Learn About Physical Modeling Devices in Ableton Live

If you haven’t familiarized yourself with the physical modeling devices in Ableton Live, you’re missing out on a world of sonic possibilities. As the Live manual states, these devices are designed to “model the various sound generating and resonant components of real (or imagined) objects.” Yes, real or imagined. Feel free to use these devices as intended to add a bit of realness to your tracks. Or use them to invent new instruments that would defy the laws of physics.

We’ll first go over the idea of modeling instruments and then learn about what’s available to us in Live. So get “excited” about physical modeling and see how it “resonates” with your sound.

A Model of a Model of Model …

When creating a model, it’s important to get to know the source. Let’s use Live’s Analog as a starting point: it’s a virtual analog synthesizer based on the general idea of real-world analog synthesizers. It has familiar components such as oscillators to generate the initial sound, filters to shape it, and amplifiers to set the volume. It has low frequency oscillators (LFO) and multiple envelope generators to modulate the sound over time. It’s convincing, but it’s virtual.

And what is the real-world analog synthesizer a model of? It’s interesting: a synthesizer is a representation of how sound is produced. The oscillator is a sound source – referred to as a driver, impulse, exciter, etc. – that creates a vibration. That vibration is fed into the filter which resonates in a certain way based on its settings and really defines the overall timbre (quality). Finally, the sound is dampened with an envelope generator and then amplified. That, in a nutshell, is how usable, musical sound is made: exciter > resonator > damper > amplifier.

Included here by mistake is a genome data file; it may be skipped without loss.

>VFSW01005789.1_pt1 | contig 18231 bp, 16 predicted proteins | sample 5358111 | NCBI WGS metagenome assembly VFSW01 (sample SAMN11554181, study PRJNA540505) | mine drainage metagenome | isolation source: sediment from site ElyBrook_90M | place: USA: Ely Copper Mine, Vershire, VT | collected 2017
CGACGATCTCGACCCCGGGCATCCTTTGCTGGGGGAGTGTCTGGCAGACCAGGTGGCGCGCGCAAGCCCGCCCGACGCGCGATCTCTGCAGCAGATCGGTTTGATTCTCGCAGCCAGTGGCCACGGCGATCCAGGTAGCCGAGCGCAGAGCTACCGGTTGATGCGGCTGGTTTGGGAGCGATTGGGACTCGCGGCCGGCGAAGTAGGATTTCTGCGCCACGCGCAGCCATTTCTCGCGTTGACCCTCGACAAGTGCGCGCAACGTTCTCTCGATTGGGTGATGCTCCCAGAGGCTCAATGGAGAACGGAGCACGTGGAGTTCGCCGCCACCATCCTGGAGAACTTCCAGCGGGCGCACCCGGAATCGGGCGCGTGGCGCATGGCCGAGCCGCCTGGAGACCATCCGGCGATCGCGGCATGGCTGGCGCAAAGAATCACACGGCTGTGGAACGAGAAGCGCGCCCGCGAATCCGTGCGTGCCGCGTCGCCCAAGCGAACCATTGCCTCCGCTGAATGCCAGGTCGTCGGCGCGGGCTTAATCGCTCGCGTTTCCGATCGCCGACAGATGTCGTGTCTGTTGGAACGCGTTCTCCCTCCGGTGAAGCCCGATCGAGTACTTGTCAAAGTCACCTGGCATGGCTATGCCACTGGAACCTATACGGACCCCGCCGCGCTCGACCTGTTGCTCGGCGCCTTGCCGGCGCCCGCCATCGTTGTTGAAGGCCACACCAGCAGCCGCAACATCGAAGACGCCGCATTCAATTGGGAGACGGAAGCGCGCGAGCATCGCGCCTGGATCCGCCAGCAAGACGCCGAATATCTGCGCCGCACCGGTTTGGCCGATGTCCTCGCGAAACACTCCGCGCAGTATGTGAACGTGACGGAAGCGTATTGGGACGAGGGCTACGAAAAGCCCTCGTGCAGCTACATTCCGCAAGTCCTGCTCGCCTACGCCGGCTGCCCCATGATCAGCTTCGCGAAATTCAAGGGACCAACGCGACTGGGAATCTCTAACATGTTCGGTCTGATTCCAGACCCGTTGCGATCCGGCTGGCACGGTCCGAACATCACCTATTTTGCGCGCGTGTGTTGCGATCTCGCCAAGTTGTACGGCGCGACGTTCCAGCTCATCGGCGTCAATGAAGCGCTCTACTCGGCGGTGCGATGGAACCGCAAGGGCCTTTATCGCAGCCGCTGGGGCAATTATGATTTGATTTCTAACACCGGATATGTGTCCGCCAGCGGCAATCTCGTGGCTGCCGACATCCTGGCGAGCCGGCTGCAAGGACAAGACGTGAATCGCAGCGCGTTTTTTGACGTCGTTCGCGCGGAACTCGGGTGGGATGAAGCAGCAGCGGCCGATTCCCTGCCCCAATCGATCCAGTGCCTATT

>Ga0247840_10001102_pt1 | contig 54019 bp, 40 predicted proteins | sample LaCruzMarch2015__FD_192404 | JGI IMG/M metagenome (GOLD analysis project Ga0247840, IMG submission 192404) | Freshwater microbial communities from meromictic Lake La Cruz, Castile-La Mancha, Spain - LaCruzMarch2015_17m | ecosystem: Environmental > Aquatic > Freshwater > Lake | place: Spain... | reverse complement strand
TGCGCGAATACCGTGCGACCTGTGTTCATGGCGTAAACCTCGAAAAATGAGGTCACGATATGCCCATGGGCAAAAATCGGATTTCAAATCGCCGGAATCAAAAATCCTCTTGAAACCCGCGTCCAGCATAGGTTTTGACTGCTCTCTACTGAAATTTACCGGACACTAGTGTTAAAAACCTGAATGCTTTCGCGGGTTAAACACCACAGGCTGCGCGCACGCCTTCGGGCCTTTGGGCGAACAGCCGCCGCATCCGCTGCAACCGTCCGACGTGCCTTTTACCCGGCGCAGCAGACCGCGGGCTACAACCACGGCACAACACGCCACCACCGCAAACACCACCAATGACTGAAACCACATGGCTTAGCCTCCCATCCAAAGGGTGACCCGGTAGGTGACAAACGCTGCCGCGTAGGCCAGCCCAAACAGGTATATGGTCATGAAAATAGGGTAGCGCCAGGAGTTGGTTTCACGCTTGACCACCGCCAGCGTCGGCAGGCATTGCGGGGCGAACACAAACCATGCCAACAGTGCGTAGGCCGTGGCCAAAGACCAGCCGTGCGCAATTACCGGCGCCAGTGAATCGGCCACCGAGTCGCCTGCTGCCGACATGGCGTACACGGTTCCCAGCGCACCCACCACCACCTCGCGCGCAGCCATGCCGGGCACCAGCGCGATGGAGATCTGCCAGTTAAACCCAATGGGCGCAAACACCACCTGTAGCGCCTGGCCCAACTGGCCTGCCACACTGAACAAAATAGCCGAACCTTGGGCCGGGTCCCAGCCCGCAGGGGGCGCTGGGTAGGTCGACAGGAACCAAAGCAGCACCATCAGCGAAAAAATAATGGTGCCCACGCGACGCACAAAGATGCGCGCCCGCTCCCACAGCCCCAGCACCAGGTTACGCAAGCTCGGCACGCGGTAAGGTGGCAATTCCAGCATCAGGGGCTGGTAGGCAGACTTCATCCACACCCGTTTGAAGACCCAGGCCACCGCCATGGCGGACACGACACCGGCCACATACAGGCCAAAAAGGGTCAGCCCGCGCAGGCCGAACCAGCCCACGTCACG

Where did we get the idea for a machine that produces musical sound? Look no further than the traditional musical instruments that we know and love. The driver is usually something like a bowmallet, or blown air. The resonator can be a string, tube, membrane, etc. The damper could be a number of things, like fingers on a fingerboard or felt pads inside a piano. And the amplifier is the body of the instrument itself which can be further amplified electronically with pickups.

We could continue down this path and find more models of models, etc., but we’ll move on. None of the above have ever created perfect replicas of their sources, and that’s okay. When creating your own sounds, build a model of a one you want to emulate and then feel free to explore, As we’ve seen, the end result will likely be more interesting than a realistic copy of the source.

Ableton Instruments Using Physical Modeling Technology